The Panama Canal turns 100

Watch an early 60 Minutes report on the story behind the U.S. possession of a vital waterway, and Panama's struggle to gain control

When Morley Safer visited Panama in 1974, what he found was a fence separating a tiny American suburban community from Panamanian slums.

That suburb, known as the Panama Canal Zone, was a U.S. government-run enclave complete with its own police force, schools, hospitals and courts. Safer deemed the 10-mile zone, which was built to oversee the canal, the "Yankee dream of international suburbia."


On the 100th anniversary of the Panama Canal, such a community no longer exists, but back when the 60 Minutes team visited, America maintained sovereignty over the canal and the canal zone.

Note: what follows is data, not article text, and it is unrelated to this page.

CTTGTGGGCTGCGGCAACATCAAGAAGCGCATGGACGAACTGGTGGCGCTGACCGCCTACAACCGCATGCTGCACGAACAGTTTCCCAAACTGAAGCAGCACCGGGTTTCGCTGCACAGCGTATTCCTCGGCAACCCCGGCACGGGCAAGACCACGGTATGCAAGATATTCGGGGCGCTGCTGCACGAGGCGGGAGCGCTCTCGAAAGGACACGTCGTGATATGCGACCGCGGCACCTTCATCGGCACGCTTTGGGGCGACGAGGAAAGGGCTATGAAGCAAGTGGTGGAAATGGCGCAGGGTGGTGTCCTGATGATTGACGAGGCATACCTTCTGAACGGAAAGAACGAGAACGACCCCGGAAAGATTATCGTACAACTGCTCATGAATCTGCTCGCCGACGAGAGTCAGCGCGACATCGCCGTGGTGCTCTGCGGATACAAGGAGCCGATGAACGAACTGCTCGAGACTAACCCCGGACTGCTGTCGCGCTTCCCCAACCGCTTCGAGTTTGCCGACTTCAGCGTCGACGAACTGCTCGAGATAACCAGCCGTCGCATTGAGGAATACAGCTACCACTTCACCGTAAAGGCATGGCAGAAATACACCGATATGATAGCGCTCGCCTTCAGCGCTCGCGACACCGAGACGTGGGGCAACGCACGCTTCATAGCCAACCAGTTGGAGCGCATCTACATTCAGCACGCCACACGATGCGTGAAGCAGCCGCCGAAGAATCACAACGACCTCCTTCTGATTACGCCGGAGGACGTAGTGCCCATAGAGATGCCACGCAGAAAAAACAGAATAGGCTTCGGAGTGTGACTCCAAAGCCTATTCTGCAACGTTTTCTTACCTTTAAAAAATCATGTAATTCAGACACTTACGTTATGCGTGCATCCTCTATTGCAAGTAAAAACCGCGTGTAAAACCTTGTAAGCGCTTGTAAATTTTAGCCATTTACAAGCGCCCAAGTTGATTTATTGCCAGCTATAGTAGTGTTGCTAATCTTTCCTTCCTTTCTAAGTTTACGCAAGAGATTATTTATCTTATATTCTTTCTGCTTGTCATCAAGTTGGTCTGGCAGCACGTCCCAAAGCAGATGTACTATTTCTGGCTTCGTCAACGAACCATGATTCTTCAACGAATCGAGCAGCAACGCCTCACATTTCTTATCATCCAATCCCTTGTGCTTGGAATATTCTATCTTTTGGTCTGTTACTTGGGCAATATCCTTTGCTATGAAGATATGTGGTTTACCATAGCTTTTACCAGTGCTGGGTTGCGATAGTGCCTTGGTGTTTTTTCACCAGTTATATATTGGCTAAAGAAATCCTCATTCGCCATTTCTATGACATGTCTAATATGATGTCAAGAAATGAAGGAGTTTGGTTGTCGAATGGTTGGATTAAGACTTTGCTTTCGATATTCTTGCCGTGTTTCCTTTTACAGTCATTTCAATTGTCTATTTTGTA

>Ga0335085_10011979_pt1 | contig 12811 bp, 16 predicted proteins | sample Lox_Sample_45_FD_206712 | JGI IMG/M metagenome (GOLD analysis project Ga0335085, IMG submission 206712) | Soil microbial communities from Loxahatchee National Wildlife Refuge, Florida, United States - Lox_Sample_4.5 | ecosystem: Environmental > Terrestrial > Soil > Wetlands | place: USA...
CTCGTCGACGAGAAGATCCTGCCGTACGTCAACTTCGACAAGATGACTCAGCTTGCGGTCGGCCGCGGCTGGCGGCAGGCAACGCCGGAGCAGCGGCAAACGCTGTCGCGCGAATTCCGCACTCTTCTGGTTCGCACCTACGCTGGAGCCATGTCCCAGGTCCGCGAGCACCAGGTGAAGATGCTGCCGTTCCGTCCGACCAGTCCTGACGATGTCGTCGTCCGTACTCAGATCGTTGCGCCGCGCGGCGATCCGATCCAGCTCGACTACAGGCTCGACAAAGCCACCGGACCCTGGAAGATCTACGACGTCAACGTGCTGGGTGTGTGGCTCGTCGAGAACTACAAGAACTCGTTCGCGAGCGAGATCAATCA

As Morley Safer reported, the strange divide in Panama was a product of a 1903 treaty in which President Theodore Roosevelt pressured the newly independent Panama into giving the U.S. control over its new vital waterway.

By 1974, Americans were still a major presence in Panama and in an interview with Safer, one of Panama's treaty negotiators said it was time for the U.S. to hand over control of the canal to Panama.

"We are not completely independent, because a foreign government has been established in the canal zone against our will, and that is the main irritant," he told Safer.

It would take more than 80 years before the Panamanians officially won control over the canal. In 1999, the U.S. handed over sovereignty of the canal to Panama.